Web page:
REDMOND, Wash. — Nov. 22, 2010 — The process for automakers to design rich user interfaces (UIs) for in-car infotainment systems is often flawed. A designer begins by drawing the UI — sometimes even by hand — before sending the rendering to a developer. The developer’s job is to translate the designer’s vision into code that will actually make the UI look and function properly. Unfortunately problems often arise due to miscommunication between them in this phase of the process. The designer’s vision may ultimately fail to be fully represented in the final UI, and the process is time consuming due to all the necessary coding and back and forth revisions between designer and developer.
With Windows Embedded Automotive 7, Microsoft is helping to overcome these barriers by ensuring the designer’s vision can be easily translated into an optimal experience for drivers. The inclusion of Silverlight for Windows Embedded is a fundamental step, delivering an out-of-browser, native code implementation of Microsoft Silverlight for the creation of rich UIs.
Now, designers can use the familiar Expression Blend design tools to create in-car UIs, without ever having to worry about the underlying source code. With multiple presets at their fingertips, designers can customize just about anything a driver or passenger interacts with, from the fonts and margins to the radio buttons and system information details. This new functionality in Windows Embedded Automotive 7 equates to an error-free translation of a designer’s vision to the UI that actually shows up as part of the car’s infotainment system.
Another major benefit of Windows Embedded Automotive 7 is reduced time to market. The process of a developer coding every single piece of a design is painstaking and can take months to complete. With Silverlight for Windows Embedded, that process can now be completed in weeks. Also, during the design phase, an automaker’s product team can easily show functioning progress updates to any decision- makers interested in reviewing the UI — by simply pressing F5, Expression Blend creates a working prototype that launches in Windows Internet Explorer.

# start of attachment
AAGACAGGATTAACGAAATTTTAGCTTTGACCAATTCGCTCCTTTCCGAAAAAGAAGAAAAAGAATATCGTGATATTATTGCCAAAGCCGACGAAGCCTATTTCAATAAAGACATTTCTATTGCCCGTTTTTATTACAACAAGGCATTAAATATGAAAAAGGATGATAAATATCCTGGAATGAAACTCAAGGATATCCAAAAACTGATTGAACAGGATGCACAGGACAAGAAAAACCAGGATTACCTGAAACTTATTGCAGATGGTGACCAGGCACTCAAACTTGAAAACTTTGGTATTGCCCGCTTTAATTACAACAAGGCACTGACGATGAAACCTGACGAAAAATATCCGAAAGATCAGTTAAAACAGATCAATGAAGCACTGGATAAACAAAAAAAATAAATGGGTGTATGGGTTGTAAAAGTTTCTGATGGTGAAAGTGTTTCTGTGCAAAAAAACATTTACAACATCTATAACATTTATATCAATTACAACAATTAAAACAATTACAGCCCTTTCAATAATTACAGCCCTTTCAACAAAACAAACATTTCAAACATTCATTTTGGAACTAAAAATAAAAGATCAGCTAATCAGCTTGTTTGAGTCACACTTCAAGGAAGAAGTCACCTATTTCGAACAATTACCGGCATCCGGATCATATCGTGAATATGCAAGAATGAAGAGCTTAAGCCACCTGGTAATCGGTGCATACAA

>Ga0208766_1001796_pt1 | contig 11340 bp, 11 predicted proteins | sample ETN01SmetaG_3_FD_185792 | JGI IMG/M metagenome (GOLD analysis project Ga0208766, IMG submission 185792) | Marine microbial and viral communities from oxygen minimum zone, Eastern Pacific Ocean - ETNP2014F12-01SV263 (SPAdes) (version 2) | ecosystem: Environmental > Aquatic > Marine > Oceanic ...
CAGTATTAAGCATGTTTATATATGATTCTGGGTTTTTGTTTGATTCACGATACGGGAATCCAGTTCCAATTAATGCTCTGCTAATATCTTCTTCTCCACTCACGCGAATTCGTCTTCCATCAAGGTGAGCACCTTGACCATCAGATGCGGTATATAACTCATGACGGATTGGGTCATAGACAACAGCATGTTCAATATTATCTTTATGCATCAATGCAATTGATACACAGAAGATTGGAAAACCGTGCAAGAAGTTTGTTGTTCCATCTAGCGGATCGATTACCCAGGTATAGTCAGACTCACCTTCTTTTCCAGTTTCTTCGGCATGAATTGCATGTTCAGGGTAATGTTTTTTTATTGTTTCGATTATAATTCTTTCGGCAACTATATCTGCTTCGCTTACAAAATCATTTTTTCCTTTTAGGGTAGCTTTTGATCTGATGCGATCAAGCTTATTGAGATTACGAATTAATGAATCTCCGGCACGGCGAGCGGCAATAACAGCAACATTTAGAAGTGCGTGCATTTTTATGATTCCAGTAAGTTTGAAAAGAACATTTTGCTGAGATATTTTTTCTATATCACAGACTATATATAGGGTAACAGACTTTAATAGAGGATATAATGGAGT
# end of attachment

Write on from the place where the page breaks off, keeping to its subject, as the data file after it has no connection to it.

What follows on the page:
Control over the types of 2-D and 3-D graphics appearing on the UI also plays a pivotal role for car makers. Designers using Expression Blend have full control over every aspect of their design, including a rich HMI bezel simulator (adding a seamless integration from designer to developer) and integrated multitouch input capabilities — all focused on developing an experience that will “wow” the user.
To help explain how designers can significantly differentiate the UIs for their in-vehicle infotainment solutions, we sat down with Steven Bridgeland, senior product manager for Windows Embedded at Microsoft, for a brief walkthrough.
“One of the great things about Silverlight for Windows Embedded is that designers can build their own custom UI by modifying the Silverlight markup, without having to change the source code,” said Bridgeland. “Multiple development teams can also cross-collaborate on the construction of the software, helping to expedite the process and significantly reduce the time to market.”
|Steven Bridgeland, Senior Product Manager for Microsoft’s Windows Embedded Business, shows how to use Windows Embedded Automotive 7 to create a fully functional HMI with a toolkit running Silverlight for Windows Embedded.|
When coupled with features such as Microsoft TellMe Speech Technology and other tools, Windows Embedded Automotive 7 represents the complete automotive infotainment software platform that allows automakers to get to market faster, with more compelling and safer user experiences.
For more, check out the video gallery on the Windows Embedded News Center for additional segments on the features and functionalities brought to you by Windows Embedded Automotive 7, the latest generation of software to emerge from the Windows Embedded family of products.